Anyone who takes children outside regularly sees the enjoyment, and sense of wonder and excitement that is generated when children actively engage with their environment.
Even though it may be cold outside, here are 4 main benefits of heading outdoors during winter.
1. Breathe in fresh air
Not all children have easy access to natural spaces outside, with many families living in built-up urban areas without a backyard. So make the most of your spacious playgrounds, it might be the only chance some children get that day to enjoy the outdoor environment.
It’s no secret that most parents blame winter air as the cause for colds and the flu. Although the viruses that cause flu and colds are more common in the winter months, the circulated air in closed environments (school, childcare) are the main cause of your child getting sick. All of the bacteria, dirt, and other germs simply get recycled through the air vents over and over. The more time you spend inside, the more you are exposed. Nothing is more refreshing than that first deep breath of cold, winter air before starting hours of fun outdoor play.
2. Amazing sensory experiences
Wind blowing the leaves through the grass, tree branches swaying, clouds moving in the sky...
The changing nature of the outdoors makes it an incredibly stimulating and multi-sensory place to play. This is important as babies and young children learn and gain experience through all their senses.
Playing and learning outside also helps children to understand and respect nature, the environment and the interdependence of humans, animals, plants, and life cycles.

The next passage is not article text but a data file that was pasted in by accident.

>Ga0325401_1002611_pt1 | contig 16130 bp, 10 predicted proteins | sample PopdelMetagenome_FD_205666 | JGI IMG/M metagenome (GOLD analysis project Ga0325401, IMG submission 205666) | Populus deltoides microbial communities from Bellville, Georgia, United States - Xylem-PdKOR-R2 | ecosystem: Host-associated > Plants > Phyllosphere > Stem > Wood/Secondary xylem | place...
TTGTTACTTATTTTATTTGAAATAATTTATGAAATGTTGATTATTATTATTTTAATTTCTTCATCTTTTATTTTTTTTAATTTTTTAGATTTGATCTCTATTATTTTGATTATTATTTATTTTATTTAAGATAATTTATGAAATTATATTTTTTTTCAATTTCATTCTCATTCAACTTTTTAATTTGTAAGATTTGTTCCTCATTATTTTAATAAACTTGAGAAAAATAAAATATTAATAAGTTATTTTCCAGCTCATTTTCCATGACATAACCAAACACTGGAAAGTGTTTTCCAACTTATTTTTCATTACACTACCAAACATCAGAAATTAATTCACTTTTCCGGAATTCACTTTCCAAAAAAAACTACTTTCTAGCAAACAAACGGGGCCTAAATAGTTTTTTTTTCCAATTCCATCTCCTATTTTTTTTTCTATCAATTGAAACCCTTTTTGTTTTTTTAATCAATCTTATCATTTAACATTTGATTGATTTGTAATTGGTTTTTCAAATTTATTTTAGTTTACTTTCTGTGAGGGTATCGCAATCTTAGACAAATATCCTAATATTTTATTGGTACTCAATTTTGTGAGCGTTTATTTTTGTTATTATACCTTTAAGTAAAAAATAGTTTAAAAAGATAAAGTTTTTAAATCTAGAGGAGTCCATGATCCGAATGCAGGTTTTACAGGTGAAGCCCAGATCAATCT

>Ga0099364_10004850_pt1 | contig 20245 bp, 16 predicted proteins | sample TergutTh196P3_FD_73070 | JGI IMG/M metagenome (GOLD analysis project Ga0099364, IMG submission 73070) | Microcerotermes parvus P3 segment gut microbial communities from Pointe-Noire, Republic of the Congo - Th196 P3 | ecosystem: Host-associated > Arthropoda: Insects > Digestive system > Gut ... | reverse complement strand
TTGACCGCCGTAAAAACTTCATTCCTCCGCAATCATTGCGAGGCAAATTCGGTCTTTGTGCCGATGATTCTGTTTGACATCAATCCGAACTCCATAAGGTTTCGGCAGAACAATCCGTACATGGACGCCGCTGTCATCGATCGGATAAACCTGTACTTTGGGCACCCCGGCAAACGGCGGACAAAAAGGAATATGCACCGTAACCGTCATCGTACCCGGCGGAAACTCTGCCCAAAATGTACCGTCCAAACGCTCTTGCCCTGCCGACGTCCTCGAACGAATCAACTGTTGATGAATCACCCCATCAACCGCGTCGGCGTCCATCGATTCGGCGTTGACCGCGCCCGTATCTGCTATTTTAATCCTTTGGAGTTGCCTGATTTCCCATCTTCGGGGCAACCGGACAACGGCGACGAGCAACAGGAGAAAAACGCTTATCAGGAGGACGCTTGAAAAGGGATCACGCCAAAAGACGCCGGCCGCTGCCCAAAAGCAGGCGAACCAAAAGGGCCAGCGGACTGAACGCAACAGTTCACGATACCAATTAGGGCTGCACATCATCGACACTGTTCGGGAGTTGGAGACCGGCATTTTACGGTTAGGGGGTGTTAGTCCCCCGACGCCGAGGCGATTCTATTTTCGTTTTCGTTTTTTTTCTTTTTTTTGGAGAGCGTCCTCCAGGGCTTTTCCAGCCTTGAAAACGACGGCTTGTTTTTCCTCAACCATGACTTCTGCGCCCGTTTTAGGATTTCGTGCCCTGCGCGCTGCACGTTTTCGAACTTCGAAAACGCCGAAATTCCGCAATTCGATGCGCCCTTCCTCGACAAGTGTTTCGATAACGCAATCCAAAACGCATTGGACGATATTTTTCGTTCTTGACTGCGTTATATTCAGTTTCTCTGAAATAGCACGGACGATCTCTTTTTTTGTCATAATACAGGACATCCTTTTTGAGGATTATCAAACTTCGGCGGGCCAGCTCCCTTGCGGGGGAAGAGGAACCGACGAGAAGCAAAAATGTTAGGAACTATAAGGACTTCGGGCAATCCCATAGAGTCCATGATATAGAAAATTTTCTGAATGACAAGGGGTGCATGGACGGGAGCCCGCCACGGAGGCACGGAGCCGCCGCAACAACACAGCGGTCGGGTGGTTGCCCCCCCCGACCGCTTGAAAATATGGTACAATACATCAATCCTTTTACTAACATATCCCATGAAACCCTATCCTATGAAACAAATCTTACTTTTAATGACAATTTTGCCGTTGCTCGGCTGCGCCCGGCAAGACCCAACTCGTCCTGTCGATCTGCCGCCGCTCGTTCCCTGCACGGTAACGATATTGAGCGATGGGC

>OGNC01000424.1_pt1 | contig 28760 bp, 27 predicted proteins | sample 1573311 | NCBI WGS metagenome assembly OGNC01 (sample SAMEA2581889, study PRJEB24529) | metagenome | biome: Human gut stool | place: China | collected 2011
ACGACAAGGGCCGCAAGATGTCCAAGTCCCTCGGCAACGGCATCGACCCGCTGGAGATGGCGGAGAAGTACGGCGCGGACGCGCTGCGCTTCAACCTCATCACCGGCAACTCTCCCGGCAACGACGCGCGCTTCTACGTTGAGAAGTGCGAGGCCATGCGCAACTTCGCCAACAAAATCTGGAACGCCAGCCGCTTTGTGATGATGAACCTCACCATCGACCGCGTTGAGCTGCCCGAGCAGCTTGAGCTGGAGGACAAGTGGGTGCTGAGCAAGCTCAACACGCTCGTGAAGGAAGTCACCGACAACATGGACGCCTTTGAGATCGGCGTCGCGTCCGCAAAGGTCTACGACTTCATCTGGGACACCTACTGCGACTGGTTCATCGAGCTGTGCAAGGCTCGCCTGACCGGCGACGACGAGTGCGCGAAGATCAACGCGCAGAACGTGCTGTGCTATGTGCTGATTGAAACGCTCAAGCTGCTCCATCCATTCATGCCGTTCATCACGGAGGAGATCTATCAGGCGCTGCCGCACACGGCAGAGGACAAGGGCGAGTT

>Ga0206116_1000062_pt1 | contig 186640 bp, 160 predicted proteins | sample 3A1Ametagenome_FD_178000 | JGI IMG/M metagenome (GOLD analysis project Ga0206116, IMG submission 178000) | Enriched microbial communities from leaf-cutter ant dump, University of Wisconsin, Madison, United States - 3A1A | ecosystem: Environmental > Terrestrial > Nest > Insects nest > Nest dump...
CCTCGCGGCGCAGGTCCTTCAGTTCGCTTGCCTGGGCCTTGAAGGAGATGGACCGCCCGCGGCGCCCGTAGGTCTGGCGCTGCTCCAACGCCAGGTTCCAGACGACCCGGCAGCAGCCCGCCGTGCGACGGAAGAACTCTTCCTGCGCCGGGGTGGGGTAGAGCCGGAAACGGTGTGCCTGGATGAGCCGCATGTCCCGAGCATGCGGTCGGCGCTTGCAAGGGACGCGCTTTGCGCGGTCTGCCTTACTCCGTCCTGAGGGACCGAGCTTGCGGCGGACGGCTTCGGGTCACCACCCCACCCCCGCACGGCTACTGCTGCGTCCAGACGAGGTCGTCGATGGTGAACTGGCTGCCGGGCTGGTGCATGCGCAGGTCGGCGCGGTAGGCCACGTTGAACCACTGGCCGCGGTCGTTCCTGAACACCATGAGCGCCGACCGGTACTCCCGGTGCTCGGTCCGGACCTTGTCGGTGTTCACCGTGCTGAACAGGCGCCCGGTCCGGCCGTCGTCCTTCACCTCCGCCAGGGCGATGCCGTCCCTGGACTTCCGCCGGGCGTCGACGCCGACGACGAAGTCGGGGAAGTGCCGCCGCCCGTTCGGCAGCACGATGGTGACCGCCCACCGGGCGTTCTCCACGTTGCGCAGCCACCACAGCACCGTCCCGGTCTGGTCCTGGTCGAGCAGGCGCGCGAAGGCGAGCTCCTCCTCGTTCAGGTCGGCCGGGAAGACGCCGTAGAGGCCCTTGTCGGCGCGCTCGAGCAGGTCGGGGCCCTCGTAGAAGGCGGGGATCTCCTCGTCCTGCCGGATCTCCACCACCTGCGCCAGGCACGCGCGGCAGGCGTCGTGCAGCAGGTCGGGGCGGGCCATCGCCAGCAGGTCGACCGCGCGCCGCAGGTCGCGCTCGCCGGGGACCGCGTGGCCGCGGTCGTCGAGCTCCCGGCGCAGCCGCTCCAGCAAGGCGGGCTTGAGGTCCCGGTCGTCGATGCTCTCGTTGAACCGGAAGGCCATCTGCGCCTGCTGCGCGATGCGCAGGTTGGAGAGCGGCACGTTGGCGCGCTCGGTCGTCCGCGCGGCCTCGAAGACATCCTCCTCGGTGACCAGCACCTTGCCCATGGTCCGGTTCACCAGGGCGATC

3. Boost immune system and promote physical activity
Playing outside allows children an escape from indoor germs and bacteria. This will not only be good for the healthy bunch; the children who are unwell benefit from the fresh air as well. Just make sure they are properly bundled up and moving around to capture and generate warmth. Being outside more often also allows each child to develop a stronger autoimmune system and a resistance to allergies.
Just because it’s cold outside doesn’t mean children have lost their energy or desire to play. In fact, many health programs suggest that outdoor winter play gives children an opportunity for a change of environment, a balance in play and routine, and large muscle activities which aid gross-motor development.
4. Opportunities for risk taking
For many children, playing outdoors at their early years setting may be the only opportunity they have to play safely and freely while they learn to assess risk and develop the skills to manage new situations.
The outdoor environment offers space and therefore is particularly important to those children who learn best through active movement. Very young children learn predominately through their sensory and physical experiences which supports brain development and the creation of neural networks.
So rug up and enjoy the outdoors this winter!